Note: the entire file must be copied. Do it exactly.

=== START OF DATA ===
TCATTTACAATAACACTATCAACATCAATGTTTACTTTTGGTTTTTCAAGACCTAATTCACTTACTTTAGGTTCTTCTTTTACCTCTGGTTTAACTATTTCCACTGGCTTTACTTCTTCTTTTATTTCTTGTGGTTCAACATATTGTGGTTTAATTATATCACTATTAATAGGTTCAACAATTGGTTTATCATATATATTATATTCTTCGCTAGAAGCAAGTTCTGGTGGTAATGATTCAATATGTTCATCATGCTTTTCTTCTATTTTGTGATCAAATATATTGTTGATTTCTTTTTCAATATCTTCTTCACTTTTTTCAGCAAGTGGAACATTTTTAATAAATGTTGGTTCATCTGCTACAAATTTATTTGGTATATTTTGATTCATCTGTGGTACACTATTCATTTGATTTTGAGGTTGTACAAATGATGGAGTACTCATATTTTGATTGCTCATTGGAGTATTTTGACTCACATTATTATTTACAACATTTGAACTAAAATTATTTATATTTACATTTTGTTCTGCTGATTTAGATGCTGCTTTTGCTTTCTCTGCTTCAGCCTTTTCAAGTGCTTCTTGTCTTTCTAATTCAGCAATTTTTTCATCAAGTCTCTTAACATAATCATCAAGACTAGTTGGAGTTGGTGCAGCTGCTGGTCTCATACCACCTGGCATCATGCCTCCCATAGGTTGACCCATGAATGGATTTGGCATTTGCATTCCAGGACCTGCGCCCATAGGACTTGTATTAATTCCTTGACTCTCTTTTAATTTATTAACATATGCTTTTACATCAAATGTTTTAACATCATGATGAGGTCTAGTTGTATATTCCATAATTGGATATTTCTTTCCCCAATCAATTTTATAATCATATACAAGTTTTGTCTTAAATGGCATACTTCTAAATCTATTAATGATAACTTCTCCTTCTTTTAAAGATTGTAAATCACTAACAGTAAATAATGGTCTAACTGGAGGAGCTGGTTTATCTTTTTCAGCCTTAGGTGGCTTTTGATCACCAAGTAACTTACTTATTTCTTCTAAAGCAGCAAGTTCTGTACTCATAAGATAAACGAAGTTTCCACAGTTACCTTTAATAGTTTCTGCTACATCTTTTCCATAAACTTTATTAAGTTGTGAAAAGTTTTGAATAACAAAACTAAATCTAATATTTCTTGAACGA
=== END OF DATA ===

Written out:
TCATTTACAATAACACTATCAACATCAATGTTTACTTTTGGTTTTTCAAGACCTAATTCACTTACTTTAGGTTCTTCTTTTACCTCTGGTTTAACTATTTCCACTGGCTTTACTTCTTCTTTTATTTCTTGTGGTTCAACATATTGTGGTTTAATTATATCACTATTAATAGGTTCAACAATTGGTTTATCATATATATTATATTCTTCGCTAGAAGCAAGTTCTGGTGGTAATGATTCAATATGTTCATCATGCTTTTCTTCTATTTTGTGATCAAATATATTGTTGATTTCTTTTTCAATATCTTCTTCACTTTTTTCAGCAAGTGGAACATTTTTAATAAATGTTGGTTCATCTGCTACAAATTTATTTGGTATATTTTGATTCATCTGTGGTACACTATTCATTTGATTTTGAGGTTGTACAAATGATGGAGTACTCATATTTTGATTGCTCATTGGAGTATTTTGACTCACATTATTATTTACAACATTTGAACTAAAATTATTTATATTTACATTTTGTTCTGCTGATTTAGATGCTGCTTTTGCTTTCTCTGCTTCAGCCTTTTCAAGTGCTTCTTGTCTTTCTAATTCAGCAATTTTTTCATCAAGTCTCTTAACATAATCATCAAGACTAGTTGGAGTTGGTGCAGCTGCTGGTCTCATACCACCTGGCATCATGCCTCCCATAGGTTGACCCATGAATGGATTTGGCATTTGCATTCCAGGACCTGCGCCCATAGGACTTGTATTAATTCCTTGACTCTCTTTTAATTTATTAACATATGCTTTTACATCAAATGTTTTAACATCATGATGAGGTCTAGTTGTATATTCCATAATTGGATATTTCTTTCCCCAATCAATTTTATAATCATATACAAGTTTTGTCTTAAATGGCATACTTCTAAATCTATTAATGATAACTTCTCCTTCTTTTAAAGATTGTAAATCACTAACAGTAAATAATGGTCTAACTGGAGGAGCTGGTTTATCTTTTTCAGCCTTAGGTGGCTTTTGATCACCAAGTAACTTACTTATTTCTTCTAAAGCAGCAAGTTCTGTACTCATAAGATAAACGAAGTTTCCACAGTTACCTTTAATAGTTTCTGCTACATCTTTTCCATAAACTTTATTAAGTTGTGAAAAGTTTTGAATAACAAAACTAAATCTAATATTTCTTGAACGA